3Ground Stability and Foundations

The foundation of a building is that part of walls, piers and columns in direct contact with, and transmitting loads to, the ground. Early buildings were founded on rock or firm ground, and it is not unusual to find buildings without foundations when carrying out work on older properties. It was not until the beginning of the twentieth century that concrete was increasingly used as a foundation for loadbearing walls. With the introduction of local and then national building regulations, standard forms of concrete foundations have become accepted practice in the UK. This has been accompanied by more rigorous investigation of the nature and bearing capacity of soils and bedrock to inform foundation design. In this chapter, we start by looking at the nature of rocks and soils, and the stability of soils, before moving onto foundation design and a description of the four typical types of foundations: strip, pad, raft and piled. Piled foundations are usually associated with framed buildings and are described in further detail in Barry’s Advanced Construction of Buildings.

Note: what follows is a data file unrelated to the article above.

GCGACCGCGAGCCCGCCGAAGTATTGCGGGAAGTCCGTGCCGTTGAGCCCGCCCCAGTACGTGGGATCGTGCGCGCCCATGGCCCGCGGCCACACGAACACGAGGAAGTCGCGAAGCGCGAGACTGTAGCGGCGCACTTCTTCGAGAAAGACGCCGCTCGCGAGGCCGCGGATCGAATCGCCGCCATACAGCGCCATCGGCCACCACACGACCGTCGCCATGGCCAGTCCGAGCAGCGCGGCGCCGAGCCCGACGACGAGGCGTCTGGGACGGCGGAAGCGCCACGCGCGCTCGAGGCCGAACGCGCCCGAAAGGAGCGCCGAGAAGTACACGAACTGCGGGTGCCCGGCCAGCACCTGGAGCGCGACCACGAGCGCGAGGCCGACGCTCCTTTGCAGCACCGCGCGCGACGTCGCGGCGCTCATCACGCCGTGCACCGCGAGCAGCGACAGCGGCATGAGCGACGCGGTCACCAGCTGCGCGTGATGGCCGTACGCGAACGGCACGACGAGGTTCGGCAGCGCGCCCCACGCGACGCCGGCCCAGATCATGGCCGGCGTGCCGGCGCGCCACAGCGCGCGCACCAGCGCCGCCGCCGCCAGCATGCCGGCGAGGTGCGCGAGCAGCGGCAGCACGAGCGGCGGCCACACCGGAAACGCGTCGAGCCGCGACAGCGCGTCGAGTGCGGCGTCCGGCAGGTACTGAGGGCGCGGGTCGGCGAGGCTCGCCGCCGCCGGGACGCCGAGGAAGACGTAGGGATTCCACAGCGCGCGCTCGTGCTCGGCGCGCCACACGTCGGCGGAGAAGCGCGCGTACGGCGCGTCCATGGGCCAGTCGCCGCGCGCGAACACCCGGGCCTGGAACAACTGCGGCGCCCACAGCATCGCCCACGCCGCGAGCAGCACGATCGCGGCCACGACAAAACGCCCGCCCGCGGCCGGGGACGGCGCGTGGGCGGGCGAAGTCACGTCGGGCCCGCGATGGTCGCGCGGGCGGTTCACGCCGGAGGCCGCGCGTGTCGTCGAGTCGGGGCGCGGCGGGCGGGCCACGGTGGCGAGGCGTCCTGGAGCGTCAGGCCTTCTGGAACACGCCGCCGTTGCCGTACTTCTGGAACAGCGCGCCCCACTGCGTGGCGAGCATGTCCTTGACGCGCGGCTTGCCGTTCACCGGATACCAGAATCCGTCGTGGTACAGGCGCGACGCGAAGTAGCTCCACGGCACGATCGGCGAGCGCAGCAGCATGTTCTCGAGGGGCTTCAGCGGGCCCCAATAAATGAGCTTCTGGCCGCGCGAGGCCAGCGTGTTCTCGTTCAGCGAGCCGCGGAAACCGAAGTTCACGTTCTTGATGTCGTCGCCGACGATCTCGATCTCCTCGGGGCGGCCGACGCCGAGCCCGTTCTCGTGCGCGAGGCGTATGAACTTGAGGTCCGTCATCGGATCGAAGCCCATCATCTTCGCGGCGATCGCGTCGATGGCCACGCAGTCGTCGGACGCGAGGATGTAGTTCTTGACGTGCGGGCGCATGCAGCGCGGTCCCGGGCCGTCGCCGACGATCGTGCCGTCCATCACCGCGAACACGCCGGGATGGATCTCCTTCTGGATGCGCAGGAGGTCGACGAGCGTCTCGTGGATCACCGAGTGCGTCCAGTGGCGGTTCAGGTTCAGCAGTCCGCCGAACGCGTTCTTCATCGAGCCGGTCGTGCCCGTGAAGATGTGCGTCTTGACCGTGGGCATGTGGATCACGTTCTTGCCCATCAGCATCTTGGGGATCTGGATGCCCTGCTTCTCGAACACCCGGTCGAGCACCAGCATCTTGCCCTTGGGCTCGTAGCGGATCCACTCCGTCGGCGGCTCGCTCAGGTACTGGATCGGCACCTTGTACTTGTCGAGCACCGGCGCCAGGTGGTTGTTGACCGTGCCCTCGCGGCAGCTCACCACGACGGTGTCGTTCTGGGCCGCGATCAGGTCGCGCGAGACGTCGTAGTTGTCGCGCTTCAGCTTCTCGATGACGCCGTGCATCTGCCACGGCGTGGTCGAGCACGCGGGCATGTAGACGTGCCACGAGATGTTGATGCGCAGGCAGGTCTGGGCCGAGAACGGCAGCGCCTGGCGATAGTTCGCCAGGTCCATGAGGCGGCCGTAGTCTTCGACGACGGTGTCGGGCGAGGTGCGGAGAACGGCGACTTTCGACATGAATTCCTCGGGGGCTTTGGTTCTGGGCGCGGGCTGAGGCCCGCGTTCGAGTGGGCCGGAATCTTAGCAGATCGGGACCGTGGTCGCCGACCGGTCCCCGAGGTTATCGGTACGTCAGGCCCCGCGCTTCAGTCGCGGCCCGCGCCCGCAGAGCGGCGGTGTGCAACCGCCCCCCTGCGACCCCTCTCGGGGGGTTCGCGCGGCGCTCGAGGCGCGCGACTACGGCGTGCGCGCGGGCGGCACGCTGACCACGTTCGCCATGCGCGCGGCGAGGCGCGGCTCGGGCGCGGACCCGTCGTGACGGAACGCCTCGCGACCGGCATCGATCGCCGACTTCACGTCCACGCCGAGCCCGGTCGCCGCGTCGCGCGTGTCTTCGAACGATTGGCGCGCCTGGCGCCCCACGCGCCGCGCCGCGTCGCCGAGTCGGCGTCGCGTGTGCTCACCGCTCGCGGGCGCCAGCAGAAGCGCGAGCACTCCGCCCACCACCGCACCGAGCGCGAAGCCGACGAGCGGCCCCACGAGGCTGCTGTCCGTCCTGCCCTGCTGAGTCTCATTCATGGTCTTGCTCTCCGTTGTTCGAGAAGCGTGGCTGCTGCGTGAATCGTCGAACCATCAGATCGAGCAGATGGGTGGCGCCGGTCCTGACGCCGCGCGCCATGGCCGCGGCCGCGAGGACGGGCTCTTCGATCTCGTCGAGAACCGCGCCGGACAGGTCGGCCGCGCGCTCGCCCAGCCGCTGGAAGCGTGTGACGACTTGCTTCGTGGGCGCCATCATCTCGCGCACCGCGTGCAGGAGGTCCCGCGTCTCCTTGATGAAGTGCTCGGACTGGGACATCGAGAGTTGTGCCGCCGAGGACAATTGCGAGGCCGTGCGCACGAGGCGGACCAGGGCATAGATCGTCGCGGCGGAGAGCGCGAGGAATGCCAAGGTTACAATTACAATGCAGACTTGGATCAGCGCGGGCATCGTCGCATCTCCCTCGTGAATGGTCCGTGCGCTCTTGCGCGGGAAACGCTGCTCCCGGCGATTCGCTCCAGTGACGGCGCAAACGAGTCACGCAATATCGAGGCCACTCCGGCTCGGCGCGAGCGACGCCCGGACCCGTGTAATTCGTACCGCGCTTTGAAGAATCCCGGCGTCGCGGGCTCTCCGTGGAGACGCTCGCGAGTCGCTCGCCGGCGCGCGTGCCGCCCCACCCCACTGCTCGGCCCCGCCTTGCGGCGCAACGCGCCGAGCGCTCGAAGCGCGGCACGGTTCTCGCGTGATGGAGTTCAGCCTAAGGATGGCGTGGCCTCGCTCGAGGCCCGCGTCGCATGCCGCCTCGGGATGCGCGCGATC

3.1 Bedrock and soil types

‘Ground’ is the term used for the Earth’s surface, which varies in composition within the following five groups: rocks, non‐cohesive soils, cohesive soils, peat and organic soils, and made‐up ground and fill. Rocks include the hard, rigid, strongly cemented geological deposits such as granite, sandstone and limestone, and soils include the comparatively ...

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